Feeling really adventurous? Why not visit some of Singapore’s scariest haunted locations? The EL team hasn’t been able to verify any peculiar sightings first hand, but there are plenty of experiences of other intrepid visitors on record. We do NOT recommend you visit these spots alone!
Old Changi Hospital
Old Changi Hospital is said to be haunted by the souls of those who were killed by Japanese troops in the Second World War. The building was reportedly used as a torture chamber, rather than to treat the wounded, and there are stories of shadows being seen here and screams heard in the halls of the old hospital. The long-abandoned building still stands and ghost ‘tours’ are occasionally arranged, assuring its reputation as one of Singapore’s scariest places.
Bedok Reservoir is believed to be haunted by the restless souls of those who took their own life. This infamous reservoir has had a reputation as a suicide location; in particular, multiple deaths were reported across 2011 and 2012. Joggers have heard ghostly wailing at night. Others have felt an invisible force pulling them towards the water as they walk around the reservoir. In fact, an inter-religious blessing ceremony was once held in the area to try and rid it of its evil energy.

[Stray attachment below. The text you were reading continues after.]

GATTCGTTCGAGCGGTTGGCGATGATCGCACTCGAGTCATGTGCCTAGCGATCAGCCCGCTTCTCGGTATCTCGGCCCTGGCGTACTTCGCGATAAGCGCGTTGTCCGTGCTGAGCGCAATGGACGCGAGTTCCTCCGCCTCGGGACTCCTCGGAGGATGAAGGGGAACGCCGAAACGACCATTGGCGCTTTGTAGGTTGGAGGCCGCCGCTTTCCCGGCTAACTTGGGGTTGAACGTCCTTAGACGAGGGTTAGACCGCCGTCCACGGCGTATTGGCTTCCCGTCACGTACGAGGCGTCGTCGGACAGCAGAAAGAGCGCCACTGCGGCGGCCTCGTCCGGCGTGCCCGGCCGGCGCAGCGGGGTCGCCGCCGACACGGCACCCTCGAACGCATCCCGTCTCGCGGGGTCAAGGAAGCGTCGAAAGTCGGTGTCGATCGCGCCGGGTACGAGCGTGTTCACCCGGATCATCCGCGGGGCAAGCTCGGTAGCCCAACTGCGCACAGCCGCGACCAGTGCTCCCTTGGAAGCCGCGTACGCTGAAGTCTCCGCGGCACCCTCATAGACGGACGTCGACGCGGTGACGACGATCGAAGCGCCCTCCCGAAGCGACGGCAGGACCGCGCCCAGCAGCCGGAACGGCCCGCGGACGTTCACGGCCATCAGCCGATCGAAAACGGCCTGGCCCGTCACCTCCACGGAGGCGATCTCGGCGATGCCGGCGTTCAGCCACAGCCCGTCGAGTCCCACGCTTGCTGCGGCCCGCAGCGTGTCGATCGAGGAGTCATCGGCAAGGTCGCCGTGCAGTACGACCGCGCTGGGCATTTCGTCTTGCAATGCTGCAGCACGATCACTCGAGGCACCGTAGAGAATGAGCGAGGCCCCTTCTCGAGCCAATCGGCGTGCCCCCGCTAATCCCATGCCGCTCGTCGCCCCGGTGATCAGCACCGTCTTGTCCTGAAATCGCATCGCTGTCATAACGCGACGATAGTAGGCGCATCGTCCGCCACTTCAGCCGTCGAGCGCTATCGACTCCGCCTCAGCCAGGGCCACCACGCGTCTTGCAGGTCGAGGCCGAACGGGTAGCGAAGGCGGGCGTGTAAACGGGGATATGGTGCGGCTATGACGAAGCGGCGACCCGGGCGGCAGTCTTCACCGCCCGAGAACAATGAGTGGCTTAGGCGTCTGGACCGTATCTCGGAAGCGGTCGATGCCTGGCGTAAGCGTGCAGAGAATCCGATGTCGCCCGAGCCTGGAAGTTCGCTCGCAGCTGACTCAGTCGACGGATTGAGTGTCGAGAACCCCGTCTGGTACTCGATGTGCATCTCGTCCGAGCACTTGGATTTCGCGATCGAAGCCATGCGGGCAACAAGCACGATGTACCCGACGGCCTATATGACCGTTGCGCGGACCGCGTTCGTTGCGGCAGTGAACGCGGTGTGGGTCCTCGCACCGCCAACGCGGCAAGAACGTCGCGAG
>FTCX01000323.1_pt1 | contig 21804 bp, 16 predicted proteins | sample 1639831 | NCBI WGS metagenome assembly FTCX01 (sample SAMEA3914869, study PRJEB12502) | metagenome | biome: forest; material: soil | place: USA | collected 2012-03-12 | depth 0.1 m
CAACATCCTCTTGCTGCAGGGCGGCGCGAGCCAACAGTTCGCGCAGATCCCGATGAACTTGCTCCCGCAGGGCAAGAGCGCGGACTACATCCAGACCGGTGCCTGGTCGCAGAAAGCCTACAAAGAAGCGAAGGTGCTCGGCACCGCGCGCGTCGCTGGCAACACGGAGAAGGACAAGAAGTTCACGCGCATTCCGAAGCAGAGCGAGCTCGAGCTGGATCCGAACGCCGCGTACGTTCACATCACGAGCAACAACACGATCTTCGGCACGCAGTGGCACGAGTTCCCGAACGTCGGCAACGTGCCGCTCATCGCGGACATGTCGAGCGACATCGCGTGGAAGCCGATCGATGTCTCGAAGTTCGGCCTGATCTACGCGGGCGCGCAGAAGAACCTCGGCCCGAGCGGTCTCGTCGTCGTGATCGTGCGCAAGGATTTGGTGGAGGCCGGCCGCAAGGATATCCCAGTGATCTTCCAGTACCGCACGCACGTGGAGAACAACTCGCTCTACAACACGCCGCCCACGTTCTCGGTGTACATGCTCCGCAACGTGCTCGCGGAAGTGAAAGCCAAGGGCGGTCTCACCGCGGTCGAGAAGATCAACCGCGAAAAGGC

The Amber Tower
The Amber Tower is at East Coast Park, one of Singapore’s most visited locations, yet is has a grim tale to tell. Almost 30 years ago, a couple were walking at night at this very spot when they were attacked by a gang. The male was knocked out, and his female companion was brutally assaulted and stabbed to death. The murderers were never caught. There have been numerous reports of a female figure near this tower at night. Others claim to have heard screams for help.
Woodneuk House is well known for scary sightings, moving shadows, ghost scents, spirits, loud noises and moving objects. Once occupied by the Sultan of Johor, the abandoned house is now covered in vegetation and decay. This home is not marked on the map of Singapore, which makes it out of bounds and truly mysterious.
St John’s Island
St John’s Island was formerly a quarantine island for those with infectious diseases, a penal settlement and later a prisoner-of-war camp. Mass executions were carried out here in the Second World War. A giant chessboard sits on the island, where it is said Japanese captors played chess using POWs. When a human ‘piece’ was defeated, they were beheaded on the spot. People have reported hearing crying and screaming at night. Others have seen ghostly figures walking around at night. Yet more stories exist of visitors hearing sports being played or balls bouncing, but seeing nobody in the spot where the sounds were coming from.
And for more interesting reading, head to our living in Singapore section:
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